GWU Liberal Arts Education Prepared Alumna for Ministry in a Variety of Settings

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Christina Whitehouse-Suggs interpreting during an eventChristina Whitehouse-Suggs ’99 has Served as a Pastor, Administrator and Interpreter for the Deaf

When she graduated from Gardner-Webb University with a degree in American Sign Language (ASL) and theatre arts, Christina Whitehouse-Suggs ’99 was ready to tackle whatever situation came her way. “Every single one of my classes prepared me for my career, since interpreters are called to be generalists in an age of specialists,” she explained. “Interpreters need to be ‘renaissance people’ who know a little bit about everything with the ability to use critical thinking and split-second application in highly contextual environments.”

She worked as an ASL interpreter while she and her husband, Matthew Suggs, earned Master of Divinity degrees. They were ordained, and both served as pastors. Then she was offered a position as the first associate coordinator for the Cooperative Baptist Fellowship of South Carolina (CBFSC). After serving over four years in that role, she went back to full-time, private practice interpreting and co-pastored a South Carolina church with her husband.

a photo of Christina Whitehouse-SuggsIn 2014, the couple moved to Washington, D.C., and she went to work as an ASL interpreter for the federal government. Her job also includes coordinating programs and presenting reports and briefings. In her free time, Whitehouse-Suggs continues to officiate weddings, visit churches as a guest preacher, interpret in a private capacity mostly for concerts and plays and perform in community theatre and fundraisers.

She is grateful for the ASL professors at Gardner-Webb who gave her encouragement and guidance that led to a deeper understanding of the Deaf culture, and the theatre professor who introduced “layers of theatre, acting, and directing that have influenced my entire life,” she observed. “I still utilize techniques he taught me when I am preaching, acting, or interpreting.”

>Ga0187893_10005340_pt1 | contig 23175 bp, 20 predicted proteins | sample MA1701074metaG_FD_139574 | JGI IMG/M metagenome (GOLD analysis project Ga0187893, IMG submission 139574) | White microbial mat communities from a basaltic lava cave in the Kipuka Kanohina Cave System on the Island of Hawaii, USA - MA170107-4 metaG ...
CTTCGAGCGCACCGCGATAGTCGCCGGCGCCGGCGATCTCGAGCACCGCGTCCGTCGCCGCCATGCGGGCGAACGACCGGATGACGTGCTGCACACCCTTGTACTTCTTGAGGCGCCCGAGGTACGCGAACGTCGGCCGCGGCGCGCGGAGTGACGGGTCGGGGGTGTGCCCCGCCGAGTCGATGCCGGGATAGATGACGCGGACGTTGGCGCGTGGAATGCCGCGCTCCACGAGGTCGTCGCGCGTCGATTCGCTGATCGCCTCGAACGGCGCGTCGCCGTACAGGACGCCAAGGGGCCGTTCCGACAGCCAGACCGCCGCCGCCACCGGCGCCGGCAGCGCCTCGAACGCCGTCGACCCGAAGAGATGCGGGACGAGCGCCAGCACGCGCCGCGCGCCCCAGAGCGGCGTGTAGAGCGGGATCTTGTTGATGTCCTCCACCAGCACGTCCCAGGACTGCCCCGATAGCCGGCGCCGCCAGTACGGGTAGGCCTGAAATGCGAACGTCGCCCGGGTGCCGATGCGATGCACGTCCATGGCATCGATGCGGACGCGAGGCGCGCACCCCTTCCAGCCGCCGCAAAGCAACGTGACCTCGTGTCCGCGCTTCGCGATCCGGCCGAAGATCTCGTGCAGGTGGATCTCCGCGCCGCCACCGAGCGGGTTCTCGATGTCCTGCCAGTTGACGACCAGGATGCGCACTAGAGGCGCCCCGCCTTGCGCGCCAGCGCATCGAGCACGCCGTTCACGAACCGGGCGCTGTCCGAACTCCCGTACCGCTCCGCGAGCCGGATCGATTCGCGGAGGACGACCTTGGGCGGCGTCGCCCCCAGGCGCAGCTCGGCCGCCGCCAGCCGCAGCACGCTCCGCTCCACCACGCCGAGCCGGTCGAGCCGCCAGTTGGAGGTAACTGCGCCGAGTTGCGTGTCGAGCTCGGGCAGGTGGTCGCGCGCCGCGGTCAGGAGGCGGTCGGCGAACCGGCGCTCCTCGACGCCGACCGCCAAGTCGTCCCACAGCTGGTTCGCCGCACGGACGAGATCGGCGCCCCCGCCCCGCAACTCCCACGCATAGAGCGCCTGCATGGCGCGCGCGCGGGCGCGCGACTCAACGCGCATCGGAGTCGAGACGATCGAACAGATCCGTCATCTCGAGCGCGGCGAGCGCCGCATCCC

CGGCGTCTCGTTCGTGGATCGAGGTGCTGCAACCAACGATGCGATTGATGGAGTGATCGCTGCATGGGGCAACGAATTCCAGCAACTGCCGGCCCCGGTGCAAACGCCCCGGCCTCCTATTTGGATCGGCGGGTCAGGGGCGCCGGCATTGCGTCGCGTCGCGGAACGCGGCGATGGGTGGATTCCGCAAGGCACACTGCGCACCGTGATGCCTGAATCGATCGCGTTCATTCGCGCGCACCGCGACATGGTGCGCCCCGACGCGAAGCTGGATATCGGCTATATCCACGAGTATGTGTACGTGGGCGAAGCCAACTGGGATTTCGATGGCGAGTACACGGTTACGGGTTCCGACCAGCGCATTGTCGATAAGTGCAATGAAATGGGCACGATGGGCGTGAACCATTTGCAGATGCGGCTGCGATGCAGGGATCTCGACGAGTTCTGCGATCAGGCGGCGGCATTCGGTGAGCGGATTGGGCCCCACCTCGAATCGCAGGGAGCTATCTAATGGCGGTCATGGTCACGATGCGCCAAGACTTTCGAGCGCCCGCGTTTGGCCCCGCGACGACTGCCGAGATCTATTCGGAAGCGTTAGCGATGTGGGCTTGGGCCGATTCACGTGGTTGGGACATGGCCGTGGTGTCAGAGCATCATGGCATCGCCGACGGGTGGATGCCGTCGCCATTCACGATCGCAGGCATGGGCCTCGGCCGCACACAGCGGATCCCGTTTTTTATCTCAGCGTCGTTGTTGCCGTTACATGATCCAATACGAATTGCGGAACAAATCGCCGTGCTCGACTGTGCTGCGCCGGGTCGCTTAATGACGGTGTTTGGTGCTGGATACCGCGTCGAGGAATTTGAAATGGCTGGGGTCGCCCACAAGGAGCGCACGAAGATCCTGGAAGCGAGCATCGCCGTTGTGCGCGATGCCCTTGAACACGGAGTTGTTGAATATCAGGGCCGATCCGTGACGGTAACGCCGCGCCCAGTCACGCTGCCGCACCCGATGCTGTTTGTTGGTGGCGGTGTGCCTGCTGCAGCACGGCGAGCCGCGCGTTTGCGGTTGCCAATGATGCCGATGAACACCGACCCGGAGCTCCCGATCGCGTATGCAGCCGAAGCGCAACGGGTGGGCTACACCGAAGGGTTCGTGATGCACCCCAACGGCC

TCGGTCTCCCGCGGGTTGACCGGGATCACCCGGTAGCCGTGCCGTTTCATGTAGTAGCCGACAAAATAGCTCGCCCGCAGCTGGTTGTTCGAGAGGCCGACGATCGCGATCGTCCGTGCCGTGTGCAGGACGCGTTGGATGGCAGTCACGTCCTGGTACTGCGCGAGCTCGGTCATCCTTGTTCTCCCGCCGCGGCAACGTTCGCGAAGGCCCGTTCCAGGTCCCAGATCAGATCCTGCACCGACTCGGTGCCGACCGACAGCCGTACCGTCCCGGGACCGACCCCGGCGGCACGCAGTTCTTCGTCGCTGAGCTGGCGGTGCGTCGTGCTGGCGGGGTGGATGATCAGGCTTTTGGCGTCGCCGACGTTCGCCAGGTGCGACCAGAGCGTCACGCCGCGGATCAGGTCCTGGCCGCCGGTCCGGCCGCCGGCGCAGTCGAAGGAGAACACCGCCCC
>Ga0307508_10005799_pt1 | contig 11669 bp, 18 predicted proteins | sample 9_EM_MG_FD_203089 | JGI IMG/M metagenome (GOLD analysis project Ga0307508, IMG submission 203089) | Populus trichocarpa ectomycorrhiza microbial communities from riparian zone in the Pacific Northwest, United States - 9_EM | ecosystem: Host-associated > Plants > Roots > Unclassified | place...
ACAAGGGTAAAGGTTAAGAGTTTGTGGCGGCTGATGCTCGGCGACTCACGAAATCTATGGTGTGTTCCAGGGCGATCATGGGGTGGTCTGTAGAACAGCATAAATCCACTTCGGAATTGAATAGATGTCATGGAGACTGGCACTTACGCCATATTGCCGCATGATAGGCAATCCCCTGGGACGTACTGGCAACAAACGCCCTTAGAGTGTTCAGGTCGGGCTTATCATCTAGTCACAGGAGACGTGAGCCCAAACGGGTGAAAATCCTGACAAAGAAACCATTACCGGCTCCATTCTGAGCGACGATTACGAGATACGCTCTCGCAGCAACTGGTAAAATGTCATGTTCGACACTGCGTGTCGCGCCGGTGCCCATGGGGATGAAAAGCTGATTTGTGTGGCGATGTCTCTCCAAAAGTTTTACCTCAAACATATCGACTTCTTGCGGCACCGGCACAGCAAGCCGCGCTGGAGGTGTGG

Her GWU art professor opened her eyes to the beauty of architecture, design, and art interpretation, and in political science class, she developed a better understanding of world events. A math professor finally helped her to make sense of math problems. “Her patience and good humor were the only things that saw me through statistics,” Whitehouse-Suggs asserted. “I currently work with large batches of data and create reports that frequently reference principles I learned in her classes.”

A native of Miami, Fla., Whitehouse-Suggs transferred to GWU never having visited the campus. She chose the University based on admission materials and conversations with the dean of admissions. “Honestly, I stumbled on Gardner-Webb, and it ended up being the perfect fit for me,” she reflected. “Gardner-Webb provides a robust liberal arts education in a beautiful setting with faculty that genuinely care about your future success. The skills you learn and the relationships you cultivate will prepare you well for whatever path you choose in life.”